We also suggest another potential mechanism for MDC/CCL22 depletion. It is possible that COVID-19 can actually affect the functional activity of macrophage-derived chemokine producer cells. In previous studies, it was highlighted that COVID-19 patients often demonstrate a significant shortage of DCs. This tendency was observed both in acute and post-recovery periods [54,55,56]. Such a shortage is seen not only in a quantitative but also in a qualitative way––specifically, in vitro studies showed depletion of functional activity in dendritic cells [57]. Moreover, other studies have demonstrated correlations between the severity of clinical symptoms and DCs as a population. However, cytokines and chemokines produced by DCs seem to be unaffected by the depletion of these cells or their functional inability. These cytokines include IL-1α, IL-1β, IL-6, IL-7, IL-12 (p35 and p40), IL-15, IL-18, TNF-α, TGF-β, macrophage CSF, and granulocyte-macrophage CSF; their concentrations tend to increase in COVID-19 [58]. In our studies, some of these cytokines showed a typical pro-inflammatory profile and an actual increase in concentrations [10,11,12]. Other studies exploring the role of DCs in coronavirus infections highlight their participation in viral dissemination [59]. Notably, not only in SARS-CoV-2 associated diseases but also in SARS and MERS [60], DCs are named “the missing link” between antiviral innate and adaptive responses. As SARS-CoV-2 induces activation of specific plasmacytoid IFN-producing cells (pDCs) [61], it may be possible that this subpopulation of DCs displaces conventional DCs (cDCs) and monocyte-derived DCs (MoDCs) [62,63]. Plasmacytoid dendritic cells are characterized by CD123+CD303+ phenotype, and their main role is enabling type I IFN expression. Moreover, the severity of the disease correlates with the responsiveness of pDCs [64,65]. Although there is little information on the ability of pDCs to produce MDC/CCL22, there is a possibility that it is not as prominent as in other types of dendritic cells (e.g., MoDCs). If this assumption is correct and pDCs’ production of MDC/CCL22 is in any way impaired, this may explain the differences in chemokine production associated with the coronavirus infection.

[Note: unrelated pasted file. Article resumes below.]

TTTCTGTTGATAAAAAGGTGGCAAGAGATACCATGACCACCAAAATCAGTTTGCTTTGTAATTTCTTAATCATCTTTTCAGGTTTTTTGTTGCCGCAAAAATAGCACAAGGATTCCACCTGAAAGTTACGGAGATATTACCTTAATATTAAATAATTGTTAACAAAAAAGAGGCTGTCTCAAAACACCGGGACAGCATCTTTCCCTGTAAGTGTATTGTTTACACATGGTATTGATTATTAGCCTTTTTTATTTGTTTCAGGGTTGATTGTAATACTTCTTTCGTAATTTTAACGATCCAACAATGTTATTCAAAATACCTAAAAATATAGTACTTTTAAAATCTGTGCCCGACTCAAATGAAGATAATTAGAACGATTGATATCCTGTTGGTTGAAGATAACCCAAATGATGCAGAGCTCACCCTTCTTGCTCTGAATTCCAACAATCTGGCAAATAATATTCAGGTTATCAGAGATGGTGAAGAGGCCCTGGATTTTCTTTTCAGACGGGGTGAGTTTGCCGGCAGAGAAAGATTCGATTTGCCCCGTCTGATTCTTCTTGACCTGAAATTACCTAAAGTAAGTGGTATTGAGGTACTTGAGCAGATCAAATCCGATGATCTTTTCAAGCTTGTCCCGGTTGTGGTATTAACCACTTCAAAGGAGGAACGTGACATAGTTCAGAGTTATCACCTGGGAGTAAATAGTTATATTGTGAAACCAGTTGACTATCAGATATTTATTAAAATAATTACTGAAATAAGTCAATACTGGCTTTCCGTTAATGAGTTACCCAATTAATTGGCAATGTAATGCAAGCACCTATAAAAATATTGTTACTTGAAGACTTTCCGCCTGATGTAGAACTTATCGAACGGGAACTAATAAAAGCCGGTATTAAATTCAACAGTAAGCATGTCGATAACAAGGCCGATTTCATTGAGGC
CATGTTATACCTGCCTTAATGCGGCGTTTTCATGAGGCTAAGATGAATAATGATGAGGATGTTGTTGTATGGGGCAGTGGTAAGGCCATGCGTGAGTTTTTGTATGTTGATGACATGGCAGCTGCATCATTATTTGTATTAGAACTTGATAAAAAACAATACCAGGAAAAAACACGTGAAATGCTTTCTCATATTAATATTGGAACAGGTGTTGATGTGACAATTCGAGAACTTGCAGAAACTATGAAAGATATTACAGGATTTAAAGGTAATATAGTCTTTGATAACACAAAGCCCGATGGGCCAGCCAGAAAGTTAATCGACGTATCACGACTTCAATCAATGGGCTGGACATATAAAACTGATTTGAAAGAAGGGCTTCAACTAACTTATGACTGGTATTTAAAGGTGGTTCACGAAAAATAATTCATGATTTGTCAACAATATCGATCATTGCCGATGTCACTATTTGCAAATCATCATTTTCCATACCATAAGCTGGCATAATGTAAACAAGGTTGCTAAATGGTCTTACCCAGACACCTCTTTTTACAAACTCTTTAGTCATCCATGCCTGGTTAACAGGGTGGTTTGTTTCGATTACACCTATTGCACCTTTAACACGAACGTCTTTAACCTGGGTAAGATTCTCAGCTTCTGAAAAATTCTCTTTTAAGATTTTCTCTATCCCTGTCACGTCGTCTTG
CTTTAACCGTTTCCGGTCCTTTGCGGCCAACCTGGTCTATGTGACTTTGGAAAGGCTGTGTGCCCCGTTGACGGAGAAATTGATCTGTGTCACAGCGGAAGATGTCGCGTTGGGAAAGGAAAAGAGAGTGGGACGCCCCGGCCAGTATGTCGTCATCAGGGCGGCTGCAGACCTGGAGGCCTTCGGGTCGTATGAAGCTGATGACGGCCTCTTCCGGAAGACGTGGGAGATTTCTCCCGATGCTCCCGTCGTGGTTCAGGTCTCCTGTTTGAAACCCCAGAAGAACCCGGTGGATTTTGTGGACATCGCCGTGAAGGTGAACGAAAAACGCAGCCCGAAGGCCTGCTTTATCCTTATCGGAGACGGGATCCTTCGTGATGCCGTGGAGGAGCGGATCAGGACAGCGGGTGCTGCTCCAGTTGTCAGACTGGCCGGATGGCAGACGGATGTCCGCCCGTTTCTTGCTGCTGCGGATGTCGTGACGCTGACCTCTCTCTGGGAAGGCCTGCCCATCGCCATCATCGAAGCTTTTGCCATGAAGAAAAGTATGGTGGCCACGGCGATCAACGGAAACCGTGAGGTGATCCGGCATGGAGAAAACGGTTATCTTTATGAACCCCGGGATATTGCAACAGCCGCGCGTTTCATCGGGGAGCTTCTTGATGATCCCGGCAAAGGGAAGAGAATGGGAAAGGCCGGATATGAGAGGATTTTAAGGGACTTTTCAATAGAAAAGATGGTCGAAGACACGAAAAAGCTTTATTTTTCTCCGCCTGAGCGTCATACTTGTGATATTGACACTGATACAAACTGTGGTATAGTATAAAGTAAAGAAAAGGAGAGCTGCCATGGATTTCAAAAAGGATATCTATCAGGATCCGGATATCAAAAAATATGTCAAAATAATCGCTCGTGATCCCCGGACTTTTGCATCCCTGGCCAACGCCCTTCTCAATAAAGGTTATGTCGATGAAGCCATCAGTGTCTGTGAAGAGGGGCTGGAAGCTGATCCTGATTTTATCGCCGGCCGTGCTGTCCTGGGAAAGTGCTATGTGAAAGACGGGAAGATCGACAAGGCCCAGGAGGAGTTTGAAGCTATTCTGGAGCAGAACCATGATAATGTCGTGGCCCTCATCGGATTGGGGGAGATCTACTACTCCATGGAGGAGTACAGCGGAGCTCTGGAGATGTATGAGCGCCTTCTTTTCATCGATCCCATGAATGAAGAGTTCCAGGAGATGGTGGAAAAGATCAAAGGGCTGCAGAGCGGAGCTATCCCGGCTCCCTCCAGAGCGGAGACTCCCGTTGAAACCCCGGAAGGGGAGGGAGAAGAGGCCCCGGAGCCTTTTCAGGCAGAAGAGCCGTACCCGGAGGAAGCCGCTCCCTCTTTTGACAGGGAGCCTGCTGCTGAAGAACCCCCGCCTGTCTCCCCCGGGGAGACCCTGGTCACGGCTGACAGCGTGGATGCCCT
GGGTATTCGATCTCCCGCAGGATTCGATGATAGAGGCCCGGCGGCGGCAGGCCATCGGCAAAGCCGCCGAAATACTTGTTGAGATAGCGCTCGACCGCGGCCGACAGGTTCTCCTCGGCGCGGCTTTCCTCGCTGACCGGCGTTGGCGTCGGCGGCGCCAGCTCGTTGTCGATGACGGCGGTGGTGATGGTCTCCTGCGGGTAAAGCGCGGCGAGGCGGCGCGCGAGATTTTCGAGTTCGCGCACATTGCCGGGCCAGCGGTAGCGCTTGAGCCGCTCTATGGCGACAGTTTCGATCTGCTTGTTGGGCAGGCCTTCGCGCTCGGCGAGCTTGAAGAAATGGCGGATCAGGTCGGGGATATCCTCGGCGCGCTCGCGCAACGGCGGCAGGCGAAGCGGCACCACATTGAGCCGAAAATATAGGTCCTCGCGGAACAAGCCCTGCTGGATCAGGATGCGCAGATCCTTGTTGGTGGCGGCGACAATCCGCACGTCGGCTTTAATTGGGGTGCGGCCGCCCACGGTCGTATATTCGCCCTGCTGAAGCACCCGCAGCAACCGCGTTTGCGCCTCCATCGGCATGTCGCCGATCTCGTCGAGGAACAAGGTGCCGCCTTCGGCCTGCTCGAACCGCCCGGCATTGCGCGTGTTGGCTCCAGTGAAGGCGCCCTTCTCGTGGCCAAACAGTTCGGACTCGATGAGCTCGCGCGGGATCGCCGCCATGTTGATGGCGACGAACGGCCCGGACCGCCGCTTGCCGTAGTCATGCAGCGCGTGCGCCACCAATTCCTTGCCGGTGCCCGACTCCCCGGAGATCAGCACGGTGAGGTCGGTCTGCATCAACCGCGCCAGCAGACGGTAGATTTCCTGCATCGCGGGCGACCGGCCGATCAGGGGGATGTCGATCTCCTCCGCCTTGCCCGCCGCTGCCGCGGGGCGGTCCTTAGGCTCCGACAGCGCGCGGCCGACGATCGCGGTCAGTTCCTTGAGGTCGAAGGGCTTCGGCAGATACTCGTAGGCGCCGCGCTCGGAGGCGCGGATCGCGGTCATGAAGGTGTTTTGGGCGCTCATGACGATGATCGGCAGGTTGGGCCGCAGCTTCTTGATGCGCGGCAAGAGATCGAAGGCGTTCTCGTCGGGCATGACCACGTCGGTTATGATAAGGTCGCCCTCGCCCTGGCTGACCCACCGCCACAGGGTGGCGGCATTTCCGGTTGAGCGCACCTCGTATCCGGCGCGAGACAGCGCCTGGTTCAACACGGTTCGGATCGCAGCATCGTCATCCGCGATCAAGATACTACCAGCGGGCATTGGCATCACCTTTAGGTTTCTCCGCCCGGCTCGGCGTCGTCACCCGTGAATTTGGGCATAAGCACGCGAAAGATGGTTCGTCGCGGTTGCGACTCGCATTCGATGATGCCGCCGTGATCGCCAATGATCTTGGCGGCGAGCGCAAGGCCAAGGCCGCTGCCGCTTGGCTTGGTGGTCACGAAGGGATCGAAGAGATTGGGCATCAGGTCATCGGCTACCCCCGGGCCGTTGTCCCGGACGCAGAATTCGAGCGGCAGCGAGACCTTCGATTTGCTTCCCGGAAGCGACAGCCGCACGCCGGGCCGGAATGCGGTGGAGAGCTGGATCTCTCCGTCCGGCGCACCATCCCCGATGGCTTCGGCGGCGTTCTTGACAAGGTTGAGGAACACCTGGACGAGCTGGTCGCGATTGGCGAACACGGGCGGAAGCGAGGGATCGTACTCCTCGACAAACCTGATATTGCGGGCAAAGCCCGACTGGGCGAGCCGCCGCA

Theoretically, MDC/CCL22 depletion in COVID-19 may be explained by the abovementioned phenomenon. Although the specific mechanisms behind DC functional suppression by COVID-19 are not described, there is the possibility that this chemokine holds a more important role than was previously believed. Further research is required to fully investigate the complex interactions between the virus, DCs, and MDC/CCL22. Any findings on the topic can be illuminating in terms of new therapeutic strategies to combat COVID-19 and other infectious diseases. We encourage researchers to join the conversation.
Both proposed mechanisms prove that SARS-CoV-2 plays a certain role in the suppression of DCs. Potential mechanisms for inflammatory dysfunction in patients with lower MDC/CCL22 are presented in Figure 2.